I finished the marathon in 4:07:32. So much better than I ever imagined for my first marathon. I finished with a smile on my face and with deeper connections to Chicago and the running community up here. I still prefer the 13.1 distance, but there is something so magical about 26.2 miles.

This post is long enough, so I will end things with saying that I cannot wait to run my next marathon! For more on my running follow me on Instagram @thecookierunner 

Tuesday, October 14, 2014

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The Fitness Games App Review

2014 has truly been the year of fitness for me. I got new PRs (personal records) in the 5K and half marathon distances and I completed my first marathon (Chicago! Post coming soon). My yoga practice has improved and, in general, my commitment to fitness has changed my whole outlook on life. Yoga has taught me how to live in the moment and running has taught me that, when times get tough, all I can do is keep moving forward by putting one foot in front of the other. 

With fitness on my mind, I jumped at the chance to review The Fitness Games, an app that aims at creating a social fitness community where you can connect with "workout partners" from around the world, share workout pictures and videos, and challenge your partners to workouts. I love the idea of this app as I'm one of those people who will randomly text people with "workout commands" of 10 squats or push-ups or other moves that can be done almost anywhere. 

The app has four categories: strength, cardiovascular, full body, and cross training. Within each category, there are workouts at the beginner, intermediate, and expert level. Once you select a workout, you can challenge yourself, a friend, nearby, or worldwide. You can also create a workout, which might be the coolest part of this app. In this part of the app you can select pre-existing exercises based on the body part and, for those exercises, there are pictures and video tutorials. Taking it a step further, you can create custom exercises and upload your own pictures and video tutorials. Other features of this app are the feed section, where you can see the pictures and workout summaries (similar to Instagram) of your workout partners, the workout tracker calendar, and rankings (couch potato, gym rat, athlete, and rookie to name a few).

What I didn't like about the app was that I didn't know how to use it at first in terms of finding workout partners and challenging them. That was honestly the only complaint I had about the app and, once I played around with the app some more and actually paid attention to the video tutorial all was good. I love the motivation and the way you can create your own workout. One of the biggest challenges of working out and sticking to that lifestyle is motivation and accountability and this app is looking to address those shortfalls by connecting you to others, allowing you to challenge yourself, awarding points for workouts, and giving you positive messages after each submitted workout.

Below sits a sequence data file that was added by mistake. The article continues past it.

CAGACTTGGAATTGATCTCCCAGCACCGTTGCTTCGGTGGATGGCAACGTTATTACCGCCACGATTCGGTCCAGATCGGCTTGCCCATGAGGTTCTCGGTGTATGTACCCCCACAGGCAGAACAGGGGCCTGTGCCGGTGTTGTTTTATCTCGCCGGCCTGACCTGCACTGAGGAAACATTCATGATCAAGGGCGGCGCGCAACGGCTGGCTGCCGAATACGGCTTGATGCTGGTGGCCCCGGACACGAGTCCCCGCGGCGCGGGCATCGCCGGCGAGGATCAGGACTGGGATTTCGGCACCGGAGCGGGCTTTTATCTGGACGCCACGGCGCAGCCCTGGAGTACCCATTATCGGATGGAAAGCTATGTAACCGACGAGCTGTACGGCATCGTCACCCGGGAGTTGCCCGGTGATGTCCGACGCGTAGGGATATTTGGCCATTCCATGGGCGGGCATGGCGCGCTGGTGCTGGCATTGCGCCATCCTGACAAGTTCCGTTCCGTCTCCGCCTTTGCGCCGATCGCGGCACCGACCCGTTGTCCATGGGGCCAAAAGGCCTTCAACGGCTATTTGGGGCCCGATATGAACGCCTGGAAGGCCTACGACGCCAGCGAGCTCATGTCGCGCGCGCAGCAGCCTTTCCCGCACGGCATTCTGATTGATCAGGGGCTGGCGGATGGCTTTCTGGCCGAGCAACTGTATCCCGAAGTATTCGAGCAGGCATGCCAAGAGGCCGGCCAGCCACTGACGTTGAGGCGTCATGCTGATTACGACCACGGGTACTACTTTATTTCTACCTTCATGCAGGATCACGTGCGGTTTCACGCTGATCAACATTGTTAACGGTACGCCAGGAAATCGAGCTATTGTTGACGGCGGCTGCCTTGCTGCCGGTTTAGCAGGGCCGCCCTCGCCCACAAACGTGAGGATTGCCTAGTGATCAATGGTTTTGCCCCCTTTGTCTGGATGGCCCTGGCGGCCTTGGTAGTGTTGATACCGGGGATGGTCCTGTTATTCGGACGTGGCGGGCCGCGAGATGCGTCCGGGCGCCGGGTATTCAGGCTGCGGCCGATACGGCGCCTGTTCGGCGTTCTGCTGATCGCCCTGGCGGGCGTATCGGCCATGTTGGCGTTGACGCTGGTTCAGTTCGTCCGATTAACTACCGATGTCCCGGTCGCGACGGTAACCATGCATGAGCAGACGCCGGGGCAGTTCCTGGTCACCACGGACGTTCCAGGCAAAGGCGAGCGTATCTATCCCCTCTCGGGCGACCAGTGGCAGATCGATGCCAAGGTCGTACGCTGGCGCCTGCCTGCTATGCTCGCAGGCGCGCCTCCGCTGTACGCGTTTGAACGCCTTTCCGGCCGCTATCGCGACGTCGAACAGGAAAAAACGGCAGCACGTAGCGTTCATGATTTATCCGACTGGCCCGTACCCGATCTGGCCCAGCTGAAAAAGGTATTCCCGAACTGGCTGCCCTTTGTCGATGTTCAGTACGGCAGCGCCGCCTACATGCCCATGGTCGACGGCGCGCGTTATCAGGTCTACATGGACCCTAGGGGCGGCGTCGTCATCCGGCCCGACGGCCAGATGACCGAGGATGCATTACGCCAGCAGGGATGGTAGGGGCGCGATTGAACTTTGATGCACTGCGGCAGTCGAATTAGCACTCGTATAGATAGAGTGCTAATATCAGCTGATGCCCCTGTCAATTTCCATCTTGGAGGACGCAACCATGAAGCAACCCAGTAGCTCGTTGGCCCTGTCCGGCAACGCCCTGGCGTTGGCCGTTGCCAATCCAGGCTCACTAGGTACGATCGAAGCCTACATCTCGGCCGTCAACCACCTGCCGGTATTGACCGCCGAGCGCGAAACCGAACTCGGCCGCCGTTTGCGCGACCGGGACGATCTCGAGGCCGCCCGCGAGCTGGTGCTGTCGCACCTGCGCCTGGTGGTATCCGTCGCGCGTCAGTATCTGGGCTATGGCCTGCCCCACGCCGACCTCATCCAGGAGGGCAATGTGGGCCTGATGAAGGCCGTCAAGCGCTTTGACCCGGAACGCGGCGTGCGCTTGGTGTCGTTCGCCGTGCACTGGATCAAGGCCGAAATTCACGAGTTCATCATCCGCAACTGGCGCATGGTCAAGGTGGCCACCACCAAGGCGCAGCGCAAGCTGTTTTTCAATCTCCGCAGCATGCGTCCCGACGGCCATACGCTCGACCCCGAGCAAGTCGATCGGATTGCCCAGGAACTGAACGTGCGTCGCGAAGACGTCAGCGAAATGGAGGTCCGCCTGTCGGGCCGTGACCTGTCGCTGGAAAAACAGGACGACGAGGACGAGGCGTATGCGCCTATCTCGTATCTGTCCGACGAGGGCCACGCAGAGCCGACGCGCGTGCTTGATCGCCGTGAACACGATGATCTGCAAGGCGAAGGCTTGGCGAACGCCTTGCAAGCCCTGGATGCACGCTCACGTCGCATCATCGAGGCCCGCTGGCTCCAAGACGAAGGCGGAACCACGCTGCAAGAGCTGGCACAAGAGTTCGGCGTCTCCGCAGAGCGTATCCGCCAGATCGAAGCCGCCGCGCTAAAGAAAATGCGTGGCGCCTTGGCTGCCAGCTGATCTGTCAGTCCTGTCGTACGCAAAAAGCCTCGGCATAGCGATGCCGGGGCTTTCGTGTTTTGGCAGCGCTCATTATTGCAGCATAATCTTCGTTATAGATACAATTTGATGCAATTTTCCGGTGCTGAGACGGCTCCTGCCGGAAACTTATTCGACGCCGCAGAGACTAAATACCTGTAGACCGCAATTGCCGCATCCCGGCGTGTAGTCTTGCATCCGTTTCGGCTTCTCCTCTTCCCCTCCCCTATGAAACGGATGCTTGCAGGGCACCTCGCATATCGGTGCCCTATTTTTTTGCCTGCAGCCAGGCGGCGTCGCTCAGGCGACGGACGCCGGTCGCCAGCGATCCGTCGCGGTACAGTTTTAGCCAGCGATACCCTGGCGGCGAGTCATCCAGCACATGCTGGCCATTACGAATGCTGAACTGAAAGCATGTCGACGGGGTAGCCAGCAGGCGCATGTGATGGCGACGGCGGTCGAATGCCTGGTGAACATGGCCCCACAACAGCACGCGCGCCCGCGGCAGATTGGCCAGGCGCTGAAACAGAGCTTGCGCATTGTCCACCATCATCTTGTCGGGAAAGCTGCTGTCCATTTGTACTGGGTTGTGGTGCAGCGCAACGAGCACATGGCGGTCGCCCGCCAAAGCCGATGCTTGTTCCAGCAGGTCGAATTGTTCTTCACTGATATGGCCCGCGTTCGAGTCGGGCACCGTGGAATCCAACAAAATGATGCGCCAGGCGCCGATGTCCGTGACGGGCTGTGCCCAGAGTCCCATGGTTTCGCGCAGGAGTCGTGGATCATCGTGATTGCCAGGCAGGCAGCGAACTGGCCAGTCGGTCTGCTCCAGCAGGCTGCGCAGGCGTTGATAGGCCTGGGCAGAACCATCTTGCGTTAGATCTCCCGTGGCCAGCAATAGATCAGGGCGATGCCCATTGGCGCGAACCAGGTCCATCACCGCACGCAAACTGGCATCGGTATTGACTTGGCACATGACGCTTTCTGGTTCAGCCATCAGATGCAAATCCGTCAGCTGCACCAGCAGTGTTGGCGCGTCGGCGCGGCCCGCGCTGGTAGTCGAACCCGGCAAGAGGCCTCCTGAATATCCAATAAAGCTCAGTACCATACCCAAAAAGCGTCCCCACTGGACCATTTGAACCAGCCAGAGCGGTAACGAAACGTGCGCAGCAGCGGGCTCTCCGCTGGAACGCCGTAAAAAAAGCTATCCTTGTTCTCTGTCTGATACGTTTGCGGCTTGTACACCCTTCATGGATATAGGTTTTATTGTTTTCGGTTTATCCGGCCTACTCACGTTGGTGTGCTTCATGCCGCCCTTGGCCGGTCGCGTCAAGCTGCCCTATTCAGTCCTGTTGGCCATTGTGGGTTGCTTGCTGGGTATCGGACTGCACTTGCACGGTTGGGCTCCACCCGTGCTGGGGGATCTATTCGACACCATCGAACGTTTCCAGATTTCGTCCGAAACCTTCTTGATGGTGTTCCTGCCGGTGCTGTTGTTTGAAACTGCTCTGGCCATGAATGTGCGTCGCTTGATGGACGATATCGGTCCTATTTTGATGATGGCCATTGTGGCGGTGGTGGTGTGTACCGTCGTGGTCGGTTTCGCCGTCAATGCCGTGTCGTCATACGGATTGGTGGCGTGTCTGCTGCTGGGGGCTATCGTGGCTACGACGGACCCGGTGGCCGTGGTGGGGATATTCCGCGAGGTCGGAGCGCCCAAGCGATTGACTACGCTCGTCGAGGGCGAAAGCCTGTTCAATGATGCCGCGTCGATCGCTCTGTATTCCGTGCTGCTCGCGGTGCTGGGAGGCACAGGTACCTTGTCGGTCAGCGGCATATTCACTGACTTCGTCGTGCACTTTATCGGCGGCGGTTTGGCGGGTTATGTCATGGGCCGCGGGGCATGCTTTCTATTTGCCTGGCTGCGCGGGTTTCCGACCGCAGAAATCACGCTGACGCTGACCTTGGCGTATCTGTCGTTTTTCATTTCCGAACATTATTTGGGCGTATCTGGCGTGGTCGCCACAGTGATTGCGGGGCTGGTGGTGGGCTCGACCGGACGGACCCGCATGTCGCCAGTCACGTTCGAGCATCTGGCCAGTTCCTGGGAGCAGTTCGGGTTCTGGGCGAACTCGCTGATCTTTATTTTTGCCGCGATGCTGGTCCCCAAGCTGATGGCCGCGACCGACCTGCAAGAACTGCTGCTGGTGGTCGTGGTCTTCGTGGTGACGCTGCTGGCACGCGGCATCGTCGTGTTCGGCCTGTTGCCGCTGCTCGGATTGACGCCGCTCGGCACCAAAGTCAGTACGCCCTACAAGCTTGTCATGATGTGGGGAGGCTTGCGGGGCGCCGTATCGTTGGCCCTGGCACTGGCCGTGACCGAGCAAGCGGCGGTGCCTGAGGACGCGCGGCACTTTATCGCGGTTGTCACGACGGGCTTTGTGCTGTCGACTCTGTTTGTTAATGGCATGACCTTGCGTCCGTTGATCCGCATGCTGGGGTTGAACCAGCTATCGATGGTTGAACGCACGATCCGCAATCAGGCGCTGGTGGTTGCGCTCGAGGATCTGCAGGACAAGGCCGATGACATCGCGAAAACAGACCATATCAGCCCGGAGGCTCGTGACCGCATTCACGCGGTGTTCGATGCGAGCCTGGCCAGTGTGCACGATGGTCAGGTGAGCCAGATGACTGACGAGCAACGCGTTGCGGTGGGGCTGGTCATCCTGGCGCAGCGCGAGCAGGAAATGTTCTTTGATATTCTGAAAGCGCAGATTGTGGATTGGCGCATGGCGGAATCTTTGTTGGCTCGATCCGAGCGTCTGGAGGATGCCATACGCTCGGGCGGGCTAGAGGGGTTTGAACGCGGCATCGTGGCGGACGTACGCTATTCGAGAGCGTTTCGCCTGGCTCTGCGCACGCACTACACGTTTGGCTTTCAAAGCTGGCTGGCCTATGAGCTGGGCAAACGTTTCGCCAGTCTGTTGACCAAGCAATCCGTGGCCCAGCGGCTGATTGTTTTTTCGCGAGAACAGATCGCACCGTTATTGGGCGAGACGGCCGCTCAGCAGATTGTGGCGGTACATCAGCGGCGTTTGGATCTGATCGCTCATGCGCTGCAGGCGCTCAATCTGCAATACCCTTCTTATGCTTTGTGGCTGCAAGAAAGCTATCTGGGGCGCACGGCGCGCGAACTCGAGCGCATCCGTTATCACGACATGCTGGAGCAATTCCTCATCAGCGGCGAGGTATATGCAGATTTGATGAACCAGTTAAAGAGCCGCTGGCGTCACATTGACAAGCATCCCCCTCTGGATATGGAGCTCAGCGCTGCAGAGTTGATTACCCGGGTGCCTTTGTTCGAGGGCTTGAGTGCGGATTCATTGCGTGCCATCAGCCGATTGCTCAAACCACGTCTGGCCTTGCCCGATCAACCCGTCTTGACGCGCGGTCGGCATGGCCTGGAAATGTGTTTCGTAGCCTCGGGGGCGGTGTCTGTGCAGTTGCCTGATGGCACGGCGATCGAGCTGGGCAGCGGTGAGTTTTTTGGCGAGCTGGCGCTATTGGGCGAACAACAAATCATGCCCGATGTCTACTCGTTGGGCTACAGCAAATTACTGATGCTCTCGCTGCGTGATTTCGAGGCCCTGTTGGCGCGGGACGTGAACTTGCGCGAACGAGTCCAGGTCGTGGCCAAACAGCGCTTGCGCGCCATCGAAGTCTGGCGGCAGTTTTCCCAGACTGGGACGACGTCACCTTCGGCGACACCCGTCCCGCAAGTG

I still have more toying around to do with the app as my review for it came at the peak of my marathon training and my brain was only registering running. The Fitness Games app has varying versions and you can buy workouts for $0.99.

This post was sponsored by The Fitness Games through my partnership with Fit Approach as a Sweat Pink Ambassador. I was not compensated monetarily, but was provided the Platinum Version of the application for review. As always, all opinions are my own.

For more on my approach to fitness follow me on Facebook and Instagram @thecookierunner 

Wednesday, October 1, 2014

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Race Recap Spartan Run!

This past weekend I learned how difficult and rewarding it really is to be a mom and an athlete. I'm not a professional athlete, but I dedicate enough time and energy to my fitness that I feel like an athlete. Before we moved to Chicago, I signed up to run the Chicago Spartan Race. Back then, my plan was to run the Super Spartan and I even managed to get my cousin in on the action. Fast forward to last week and being superwoman by working full-time, being a mom, and training for a marathon, I kind of forgot about the Spartan Race. Me forgetting means, I forgot to tell Alex so that he could make sure he wasn't scheduled to work. What happens? He's scheduled to work the weekend and there's no getting around that. Saturday's Super Spartan was not going to happen as I had no one to watch the girls. Thankfully, there was a Spartan Sprint scheduled for Sunday and I did have someone who could watch the girls that day. Lots of scrambling and emails leading up to Sunday, but I was able to get myself signed up and was able to run without worrying too much about my girls because they were at the best place possible: my cousin's house with lots of toys and even more snacks.